From Treasure to Trash

View Comments: Oldest First|Newest First|Threaded View
Jennifer Campbell
User Rank
Don't Throw the Baby out with the Bath Water
Jennifer Campbell   6/29/2011 4:07:54 PM
Here is a comment received by Geoffrey Orsak from an avid reader of his Design News column:

Your latest column entitled "From Treasure to Trash" hit a chord with me because last week I had an LCD monitor go out on my work computer system.  Being an engineer I took it apart and found that the screen itself was the problem.  Quickly I determined that I could replace the whole monitor a lot cheaper than fix the old one.  What bothered me is how much perfectly good product I had to throw away as I lowered the old monitor into the e-waste dumpster. The stand and the mechanism that adjusted the height and swiveled and tilted was perfect and a really robust design.  In fact everything but the failed component could have performed for many years to come.  It is great that more companies are recycling their electronic waste but it still takes a lot of energy to create something that only lasts a few years.
Just like your article suggests, there should be value going forward in our society to engineer for the afterlife of a product.  If the most likely to fail part of any product could be removed and replaced easily and inexpensively wouldn't it be great.  We do it on some products like automobiles, light fixtures, and sponge mops.  I think it's time we started making longer life electronic gadgets instead of "throwing away the baby with the bath water."

Partner Zone
More Blogs
We celebrate Halloween with a look at 13 of the scariest technology-based horror movies of all time, as well as some real-life technologies that bare a frightening resemblance to what's on screen.
When Charlie Miller and Chris Valasek made headlines by hacking and crashing a Jeep last year, the event followed many months of study and trials.
With a better understanding of materials’ response to load and temperature, researchers could potentially use the knowledge to improve design. The research could even help geologists studying plate tectonics.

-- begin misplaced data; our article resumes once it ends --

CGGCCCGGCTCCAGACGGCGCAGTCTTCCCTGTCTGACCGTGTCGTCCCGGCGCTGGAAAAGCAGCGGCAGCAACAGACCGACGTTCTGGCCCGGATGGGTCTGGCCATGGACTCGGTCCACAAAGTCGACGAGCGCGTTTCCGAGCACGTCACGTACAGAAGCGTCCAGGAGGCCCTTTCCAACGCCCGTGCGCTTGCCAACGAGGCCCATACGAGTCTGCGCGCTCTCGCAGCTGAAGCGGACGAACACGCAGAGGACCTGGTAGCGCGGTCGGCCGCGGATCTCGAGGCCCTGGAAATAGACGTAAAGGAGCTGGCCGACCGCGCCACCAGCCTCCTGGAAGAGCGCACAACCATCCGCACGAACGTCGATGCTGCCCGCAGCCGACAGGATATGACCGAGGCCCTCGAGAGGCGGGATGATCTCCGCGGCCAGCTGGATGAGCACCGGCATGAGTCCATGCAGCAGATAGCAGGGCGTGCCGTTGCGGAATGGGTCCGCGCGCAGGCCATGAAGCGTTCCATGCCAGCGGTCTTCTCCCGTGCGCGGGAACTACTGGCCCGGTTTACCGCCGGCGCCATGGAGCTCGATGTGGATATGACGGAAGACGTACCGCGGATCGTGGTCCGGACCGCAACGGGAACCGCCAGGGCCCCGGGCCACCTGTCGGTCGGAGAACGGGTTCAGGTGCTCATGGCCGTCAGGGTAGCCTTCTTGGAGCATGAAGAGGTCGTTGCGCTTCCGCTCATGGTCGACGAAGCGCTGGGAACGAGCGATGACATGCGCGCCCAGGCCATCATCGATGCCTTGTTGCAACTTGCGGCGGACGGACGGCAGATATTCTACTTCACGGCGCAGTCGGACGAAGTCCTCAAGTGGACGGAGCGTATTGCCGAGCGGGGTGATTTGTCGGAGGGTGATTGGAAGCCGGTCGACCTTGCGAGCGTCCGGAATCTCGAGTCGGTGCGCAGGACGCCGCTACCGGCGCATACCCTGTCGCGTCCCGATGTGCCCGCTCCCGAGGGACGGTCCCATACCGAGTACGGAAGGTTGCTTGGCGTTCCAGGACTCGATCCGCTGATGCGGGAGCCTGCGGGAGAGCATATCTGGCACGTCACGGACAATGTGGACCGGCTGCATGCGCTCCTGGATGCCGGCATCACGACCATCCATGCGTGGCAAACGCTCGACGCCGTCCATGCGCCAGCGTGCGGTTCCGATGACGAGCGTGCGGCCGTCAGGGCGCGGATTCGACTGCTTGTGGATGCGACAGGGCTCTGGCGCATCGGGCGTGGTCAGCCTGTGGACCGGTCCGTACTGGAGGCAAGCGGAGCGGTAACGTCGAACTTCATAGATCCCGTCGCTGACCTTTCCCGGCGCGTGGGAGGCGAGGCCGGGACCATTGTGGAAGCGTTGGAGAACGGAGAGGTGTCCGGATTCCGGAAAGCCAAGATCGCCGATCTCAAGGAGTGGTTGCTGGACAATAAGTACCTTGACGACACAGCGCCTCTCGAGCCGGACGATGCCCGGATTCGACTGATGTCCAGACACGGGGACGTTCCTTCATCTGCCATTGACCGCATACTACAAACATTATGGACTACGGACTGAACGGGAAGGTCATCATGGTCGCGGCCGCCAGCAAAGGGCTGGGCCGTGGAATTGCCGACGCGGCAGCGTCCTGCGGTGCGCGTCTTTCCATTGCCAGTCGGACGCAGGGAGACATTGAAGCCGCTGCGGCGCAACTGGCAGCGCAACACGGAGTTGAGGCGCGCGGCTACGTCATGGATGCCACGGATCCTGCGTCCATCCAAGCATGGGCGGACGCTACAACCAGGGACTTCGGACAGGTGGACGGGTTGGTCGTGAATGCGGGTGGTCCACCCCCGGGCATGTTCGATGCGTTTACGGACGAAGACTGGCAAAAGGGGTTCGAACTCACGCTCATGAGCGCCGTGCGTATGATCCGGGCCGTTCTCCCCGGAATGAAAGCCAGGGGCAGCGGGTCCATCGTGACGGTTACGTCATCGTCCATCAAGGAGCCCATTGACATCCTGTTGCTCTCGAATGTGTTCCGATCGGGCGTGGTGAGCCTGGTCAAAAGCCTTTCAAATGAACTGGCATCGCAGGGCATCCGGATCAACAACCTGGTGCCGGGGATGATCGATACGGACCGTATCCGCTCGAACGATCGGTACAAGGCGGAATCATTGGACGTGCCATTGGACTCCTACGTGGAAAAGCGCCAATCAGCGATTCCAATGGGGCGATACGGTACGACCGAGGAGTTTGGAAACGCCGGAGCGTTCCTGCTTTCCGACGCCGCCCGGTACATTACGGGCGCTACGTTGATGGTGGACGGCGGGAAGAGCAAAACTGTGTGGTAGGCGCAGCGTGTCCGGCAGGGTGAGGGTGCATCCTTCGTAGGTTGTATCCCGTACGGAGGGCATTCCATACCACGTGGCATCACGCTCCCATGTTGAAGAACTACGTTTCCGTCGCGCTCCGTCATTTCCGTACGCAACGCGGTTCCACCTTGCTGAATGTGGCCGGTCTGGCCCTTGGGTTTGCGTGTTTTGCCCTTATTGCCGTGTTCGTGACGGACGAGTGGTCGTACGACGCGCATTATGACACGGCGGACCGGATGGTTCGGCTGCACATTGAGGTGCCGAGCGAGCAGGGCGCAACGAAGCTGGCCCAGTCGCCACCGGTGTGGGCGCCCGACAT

A panel on cybersecurity at ARM TechCon called for regulations to protect the security of connected devices.
The design of products has been altered altogether through 3D printing. Parts that couldn’t be produced at all before 3D printing came along are often superior to conventionally produced parts.
Quick Poll
The Continuing Education Center offers engineers an entirely new way to get the education they need to formulate next-generation solutions.
Oct 10 - 14, Embedded System Design Techniques™: Getting Started Developing Professional Embedded Software
SEMESTERS: 1  |  2  |  3  |  4  |  5  |  6 |  7 | 8 | 9 | 10

Focus on Fundamentals consists of 45-minute on-line classes that cover a host of technologies. You learn without leaving the comfort of your desk. All classes are taught by subject-matter experts and all are archived. So if you can't attend live, attend at your convenience.
Next Course November 8 - 10:
Sponsored by 3M
Learn More   |   Login   |   Archived Classes
Twitter Feed
Design News Twitter Feed
Like Us on Facebook

Technology Marketplace

Copyright © 2016 UBM Canon, A UBM company, All rights reserved. Privacy Policy | Terms of Service